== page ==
..."disaster" is how it's viewed inside the Vatican, for several reasons:

-- Archbishop Wielgus became the highest-ranking church leader to admit that he agreed to spy for an East European communist regime, raising suspicions about the rest of the hierarchy in the eyes of the simple faithful. To many, the archbishop's qualifier that he "never inflicted any harm on anyone" seemed disingenuous.

-- The debacle was played out in public, crowned by the painfully embarrassing "installation" Mass Jan. 7 that turned into a resignation Mass. It was the first time anyone could remember that an archbishop was sent home on the day of his scheduled installation, an "emeritus" after only two days in office.

-- Pope Benedict was drawn directly into the controversy. A Vatican statement Dec. 21 expressed the pope's "full trust" in Archbishop Wielgus and "full awareness" of his past. But sources now say it appears the archbishop had not told the pope everything -- that he had admitted contacts with the secret police, but not that he had agreed to collaborate in a spying effort.

And now that the initial earthquake is over, the aftershocks have started. According to this AP article posted on the Web site of the Houston Chronicle, the Father Janusz Bielanski, rector of Krakow's Wawel Cathedral, arguably Poland's most historic church, has resigned from his office today after allegations had been made about his possible collaboration with secret police agents.

What will happen next? It's likely that the earth under the feet of the Polish Church will be shaking for quite some time.

Friday, January 05, 2007

Who is a Church father?

Basing itself on passages from the New Testament, this online article from the 1917 edition of The Catholic Encyclopedia described a Church father as "a teacher of spiritual things, by whose means the soul of man is born again into the likeness of Christ."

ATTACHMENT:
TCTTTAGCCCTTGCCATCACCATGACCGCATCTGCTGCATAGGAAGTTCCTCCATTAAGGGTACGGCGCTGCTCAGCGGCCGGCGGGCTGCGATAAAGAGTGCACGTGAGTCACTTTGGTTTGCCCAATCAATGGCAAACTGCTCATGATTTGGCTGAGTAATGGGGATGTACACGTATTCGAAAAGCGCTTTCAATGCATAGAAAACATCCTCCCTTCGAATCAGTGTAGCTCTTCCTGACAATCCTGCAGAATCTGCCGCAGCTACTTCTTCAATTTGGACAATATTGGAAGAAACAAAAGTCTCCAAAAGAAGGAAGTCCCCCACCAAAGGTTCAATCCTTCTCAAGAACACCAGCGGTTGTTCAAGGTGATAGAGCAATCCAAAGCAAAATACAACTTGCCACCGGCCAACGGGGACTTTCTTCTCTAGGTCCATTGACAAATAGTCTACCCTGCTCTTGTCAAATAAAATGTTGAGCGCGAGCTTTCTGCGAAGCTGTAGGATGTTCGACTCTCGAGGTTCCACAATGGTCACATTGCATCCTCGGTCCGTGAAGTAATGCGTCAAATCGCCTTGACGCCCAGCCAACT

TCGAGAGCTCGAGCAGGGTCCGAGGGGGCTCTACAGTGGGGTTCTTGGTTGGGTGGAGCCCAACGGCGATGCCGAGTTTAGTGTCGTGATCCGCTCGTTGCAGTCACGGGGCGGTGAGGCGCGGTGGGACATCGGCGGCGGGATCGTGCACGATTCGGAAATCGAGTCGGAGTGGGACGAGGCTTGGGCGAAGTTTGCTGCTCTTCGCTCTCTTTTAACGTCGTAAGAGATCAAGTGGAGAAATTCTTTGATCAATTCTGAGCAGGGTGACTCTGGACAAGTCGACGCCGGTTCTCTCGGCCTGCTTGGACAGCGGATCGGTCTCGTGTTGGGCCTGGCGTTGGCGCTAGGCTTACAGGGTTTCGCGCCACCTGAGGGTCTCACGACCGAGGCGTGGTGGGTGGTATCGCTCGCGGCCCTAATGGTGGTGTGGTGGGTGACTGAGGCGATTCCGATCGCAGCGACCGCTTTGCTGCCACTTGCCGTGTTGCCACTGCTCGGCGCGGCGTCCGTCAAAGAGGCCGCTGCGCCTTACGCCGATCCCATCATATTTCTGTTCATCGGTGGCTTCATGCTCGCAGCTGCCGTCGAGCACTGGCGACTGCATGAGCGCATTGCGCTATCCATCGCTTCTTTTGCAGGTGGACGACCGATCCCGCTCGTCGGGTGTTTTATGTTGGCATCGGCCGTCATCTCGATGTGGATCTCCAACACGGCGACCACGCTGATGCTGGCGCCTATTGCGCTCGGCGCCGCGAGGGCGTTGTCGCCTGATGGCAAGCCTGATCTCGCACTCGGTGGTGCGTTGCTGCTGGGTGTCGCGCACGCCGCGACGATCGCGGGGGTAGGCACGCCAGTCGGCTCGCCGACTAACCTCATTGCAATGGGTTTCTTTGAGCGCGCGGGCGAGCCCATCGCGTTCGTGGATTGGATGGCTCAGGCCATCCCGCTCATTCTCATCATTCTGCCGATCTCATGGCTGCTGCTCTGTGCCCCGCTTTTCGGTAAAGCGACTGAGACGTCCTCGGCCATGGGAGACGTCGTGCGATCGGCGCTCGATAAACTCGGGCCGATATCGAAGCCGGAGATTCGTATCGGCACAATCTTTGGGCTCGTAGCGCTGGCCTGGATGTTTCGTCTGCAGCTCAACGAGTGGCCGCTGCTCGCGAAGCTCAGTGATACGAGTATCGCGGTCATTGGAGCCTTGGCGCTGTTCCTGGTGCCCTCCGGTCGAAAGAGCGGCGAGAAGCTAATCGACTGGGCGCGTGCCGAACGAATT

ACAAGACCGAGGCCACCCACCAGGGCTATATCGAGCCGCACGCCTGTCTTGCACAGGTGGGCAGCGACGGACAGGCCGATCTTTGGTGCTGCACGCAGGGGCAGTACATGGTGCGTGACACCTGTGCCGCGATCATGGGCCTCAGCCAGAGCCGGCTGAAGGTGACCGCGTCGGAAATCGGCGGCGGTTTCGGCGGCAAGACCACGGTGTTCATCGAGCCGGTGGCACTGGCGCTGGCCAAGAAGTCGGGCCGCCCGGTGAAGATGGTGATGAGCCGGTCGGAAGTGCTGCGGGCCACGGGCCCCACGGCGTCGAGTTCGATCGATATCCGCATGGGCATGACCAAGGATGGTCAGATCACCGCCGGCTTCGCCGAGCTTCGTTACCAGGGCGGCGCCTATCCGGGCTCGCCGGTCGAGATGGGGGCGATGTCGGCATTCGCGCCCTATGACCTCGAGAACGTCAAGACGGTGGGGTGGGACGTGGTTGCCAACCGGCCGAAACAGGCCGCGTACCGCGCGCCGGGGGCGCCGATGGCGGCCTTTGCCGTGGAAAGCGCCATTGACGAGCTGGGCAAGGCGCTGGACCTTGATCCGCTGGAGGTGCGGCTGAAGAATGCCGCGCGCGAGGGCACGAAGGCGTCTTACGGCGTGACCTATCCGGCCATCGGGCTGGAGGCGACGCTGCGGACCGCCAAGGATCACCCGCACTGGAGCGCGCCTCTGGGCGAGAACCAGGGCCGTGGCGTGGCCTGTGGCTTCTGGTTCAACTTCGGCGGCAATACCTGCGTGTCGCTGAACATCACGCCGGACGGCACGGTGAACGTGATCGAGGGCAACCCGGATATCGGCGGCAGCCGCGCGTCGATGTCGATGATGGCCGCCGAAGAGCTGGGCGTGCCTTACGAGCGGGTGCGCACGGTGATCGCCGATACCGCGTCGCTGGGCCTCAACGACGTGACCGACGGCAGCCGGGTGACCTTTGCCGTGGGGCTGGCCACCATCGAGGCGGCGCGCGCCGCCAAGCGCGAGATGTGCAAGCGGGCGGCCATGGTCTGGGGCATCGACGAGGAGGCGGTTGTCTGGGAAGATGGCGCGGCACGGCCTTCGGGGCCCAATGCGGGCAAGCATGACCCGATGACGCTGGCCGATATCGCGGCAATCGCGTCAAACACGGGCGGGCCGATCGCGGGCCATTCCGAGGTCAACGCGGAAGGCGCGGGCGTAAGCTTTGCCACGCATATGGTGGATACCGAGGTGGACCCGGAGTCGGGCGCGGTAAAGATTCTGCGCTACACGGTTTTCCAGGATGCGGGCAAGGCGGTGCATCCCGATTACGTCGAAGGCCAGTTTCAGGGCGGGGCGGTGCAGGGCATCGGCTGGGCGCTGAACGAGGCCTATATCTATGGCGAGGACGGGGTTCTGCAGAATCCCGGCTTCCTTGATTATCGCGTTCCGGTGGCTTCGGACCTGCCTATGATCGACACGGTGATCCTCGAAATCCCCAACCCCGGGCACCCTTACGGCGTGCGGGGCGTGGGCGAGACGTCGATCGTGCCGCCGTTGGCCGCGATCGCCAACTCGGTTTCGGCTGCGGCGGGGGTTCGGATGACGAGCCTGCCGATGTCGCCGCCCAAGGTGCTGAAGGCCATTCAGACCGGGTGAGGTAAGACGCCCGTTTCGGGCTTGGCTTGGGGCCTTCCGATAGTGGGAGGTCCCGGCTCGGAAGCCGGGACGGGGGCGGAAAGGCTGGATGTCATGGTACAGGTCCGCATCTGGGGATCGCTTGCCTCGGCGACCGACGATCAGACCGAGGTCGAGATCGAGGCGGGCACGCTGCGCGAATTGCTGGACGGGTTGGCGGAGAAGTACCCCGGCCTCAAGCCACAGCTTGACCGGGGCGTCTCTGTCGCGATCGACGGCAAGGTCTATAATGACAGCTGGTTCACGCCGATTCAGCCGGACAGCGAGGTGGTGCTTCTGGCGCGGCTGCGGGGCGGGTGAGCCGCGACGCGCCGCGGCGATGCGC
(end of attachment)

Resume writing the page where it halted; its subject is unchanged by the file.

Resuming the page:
It goes on to note that in the Western Church, the last of the Church fathers was St. Gregory the Great (d. 604) and in the East St. John Damascene (d. ca. 754) was the last. It goes on to note that, for some in the West, the line of the fathers extends as far as St. Bernard of Clairvaux (d. 1153).

However, it quickly dismisses such a notion saying that the limits of the period of the fathers into the high Middle Ages is "evidently too wide."

I would tend to agree. As with defining just about any category, the broader the definition becomes, the less meaning that it really has.

That having been said, if my own preferences in reading the works of those who are teacherrs of spiritual things would be a guide in determining who is a Church father, I would certainly include John Henry Cardinal Newman (1801-1891).

Now for general usage, that is certainly stretching the limits of the period of the fathers too far. But in my own experience, his works have certainly been a means by which my soul is born again into the likeness of Christ.

Granting that different people respond to different writers in different ways, I still would not hestitate to recommend the writings of Cardinal Newman, who may be now on the verge of being beatified, to anyone who wishes to grow both in the knowledge of the faith but also in how that knowledge is to be applied to the way the faith is lived out from day to day.

To that end, I heartily refer those interested in reading the works of Newman (both before he became Catholic in 1845 as well as those subsequent to his reception into the full communion of the Church) to the Web site, The Newman Reader, maintained by the National Institute for Newman Studies.

Cardinal Newman was a prolific writer and I believe that all of his published writings as well as biographic material about him in the public domain are all housed at this terrificly useful site. Visit it and enjoy the spiritual insights to be gained from this father (?) of the Church.